School Start Times, Delinquency, and Substance Use: A Criminological Perspective

Daniel C. Semenza, Ryan C. Meldrum, Dylan B. Jackson, Michael G. Vaughn, Alex R. Piquero

Research output: Contribution to journalArticlepeer-review

5 Scopus citations


Research finds a lack of sleep during adolescence is associated with a variety of negative outcomes and suggests that early school start times contribute to this problem. Criminologists have largely overlooked the relevance of school start times for adolescent delinquency and substance use, precluding multidisciplinary collaborations between criminologists and other social and health scientists that might further elucidate emerging policy initiatives. We provide a theoretically informed criminological perspective explicating the mechanisms through which delaying school start times may reduce delinquency and substance use. Two pathways are proposed: one focused on self-control and another on unstructured socializing with peers. After discussing evidence supporting the pathways, this article outlines a research agenda for criminologists to contribute to understudied portions of the model.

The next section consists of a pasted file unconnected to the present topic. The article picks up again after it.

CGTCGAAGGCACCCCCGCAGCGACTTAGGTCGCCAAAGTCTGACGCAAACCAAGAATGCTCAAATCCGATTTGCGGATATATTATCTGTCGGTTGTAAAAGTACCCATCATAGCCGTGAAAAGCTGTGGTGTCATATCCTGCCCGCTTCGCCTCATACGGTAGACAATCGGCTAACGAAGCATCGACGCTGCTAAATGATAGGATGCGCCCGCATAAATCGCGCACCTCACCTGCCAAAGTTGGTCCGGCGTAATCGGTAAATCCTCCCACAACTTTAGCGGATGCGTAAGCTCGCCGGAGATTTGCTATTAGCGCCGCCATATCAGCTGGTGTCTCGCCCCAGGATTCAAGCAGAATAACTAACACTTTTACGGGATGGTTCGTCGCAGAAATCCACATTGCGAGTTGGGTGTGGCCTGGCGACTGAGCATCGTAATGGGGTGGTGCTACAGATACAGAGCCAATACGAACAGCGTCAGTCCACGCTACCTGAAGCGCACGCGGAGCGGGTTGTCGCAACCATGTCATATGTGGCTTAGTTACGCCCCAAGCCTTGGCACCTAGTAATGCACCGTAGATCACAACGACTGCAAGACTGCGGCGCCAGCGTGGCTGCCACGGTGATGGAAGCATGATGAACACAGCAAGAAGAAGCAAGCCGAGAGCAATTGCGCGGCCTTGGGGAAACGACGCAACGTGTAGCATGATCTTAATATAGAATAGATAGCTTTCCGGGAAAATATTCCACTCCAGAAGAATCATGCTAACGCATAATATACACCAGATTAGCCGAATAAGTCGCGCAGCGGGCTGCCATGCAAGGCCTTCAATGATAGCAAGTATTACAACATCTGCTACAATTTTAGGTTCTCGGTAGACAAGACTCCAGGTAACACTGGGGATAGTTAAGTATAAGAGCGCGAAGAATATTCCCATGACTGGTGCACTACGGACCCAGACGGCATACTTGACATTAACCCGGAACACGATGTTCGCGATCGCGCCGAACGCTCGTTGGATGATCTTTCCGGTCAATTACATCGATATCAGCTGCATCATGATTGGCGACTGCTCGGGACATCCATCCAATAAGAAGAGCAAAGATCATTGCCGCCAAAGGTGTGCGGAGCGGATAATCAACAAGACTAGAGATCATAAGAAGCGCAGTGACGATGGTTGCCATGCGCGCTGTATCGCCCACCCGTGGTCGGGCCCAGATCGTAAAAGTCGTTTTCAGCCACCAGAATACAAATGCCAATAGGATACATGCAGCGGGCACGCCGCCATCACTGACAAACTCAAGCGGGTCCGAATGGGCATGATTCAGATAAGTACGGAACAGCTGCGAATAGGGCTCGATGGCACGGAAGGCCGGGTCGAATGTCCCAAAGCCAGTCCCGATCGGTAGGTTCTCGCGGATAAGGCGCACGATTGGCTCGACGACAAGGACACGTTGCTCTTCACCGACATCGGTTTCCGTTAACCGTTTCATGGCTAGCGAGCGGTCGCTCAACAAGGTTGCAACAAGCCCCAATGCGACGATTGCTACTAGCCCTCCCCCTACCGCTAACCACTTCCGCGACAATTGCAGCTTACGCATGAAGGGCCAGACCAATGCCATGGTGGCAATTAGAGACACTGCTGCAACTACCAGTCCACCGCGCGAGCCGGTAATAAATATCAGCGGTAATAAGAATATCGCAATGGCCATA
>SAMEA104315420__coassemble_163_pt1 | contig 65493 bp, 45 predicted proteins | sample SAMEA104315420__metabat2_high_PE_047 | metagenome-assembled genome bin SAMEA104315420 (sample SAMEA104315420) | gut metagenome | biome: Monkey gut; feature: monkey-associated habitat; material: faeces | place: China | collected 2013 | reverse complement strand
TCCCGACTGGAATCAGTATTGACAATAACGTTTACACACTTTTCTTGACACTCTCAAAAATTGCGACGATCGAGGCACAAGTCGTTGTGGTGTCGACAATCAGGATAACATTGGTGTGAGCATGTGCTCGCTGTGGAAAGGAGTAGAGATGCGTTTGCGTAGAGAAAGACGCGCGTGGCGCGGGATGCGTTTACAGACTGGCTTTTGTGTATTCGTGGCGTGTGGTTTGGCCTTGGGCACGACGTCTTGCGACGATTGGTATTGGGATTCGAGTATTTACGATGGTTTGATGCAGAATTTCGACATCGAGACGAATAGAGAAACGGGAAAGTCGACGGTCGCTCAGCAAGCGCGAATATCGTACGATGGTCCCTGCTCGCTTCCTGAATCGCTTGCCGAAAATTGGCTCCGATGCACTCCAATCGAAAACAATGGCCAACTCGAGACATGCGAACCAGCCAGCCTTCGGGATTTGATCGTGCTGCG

Original languageEnglish (US)
Pages (from-to)163-193
Number of pages31
JournalCrime and Delinquency
Issue number2
StatePublished - Feb 1 2020
Externally publishedYes


  • delinquency
  • school start times
  • self-control
  • sleep
  • substance use

ASJC Scopus subject areas

  • Pathology and Forensic Medicine
  • Law


Dive into the research topics of 'School Start Times, Delinquency, and Substance Use: A Criminological Perspective'. Together they form a unique fingerprint.

Cite this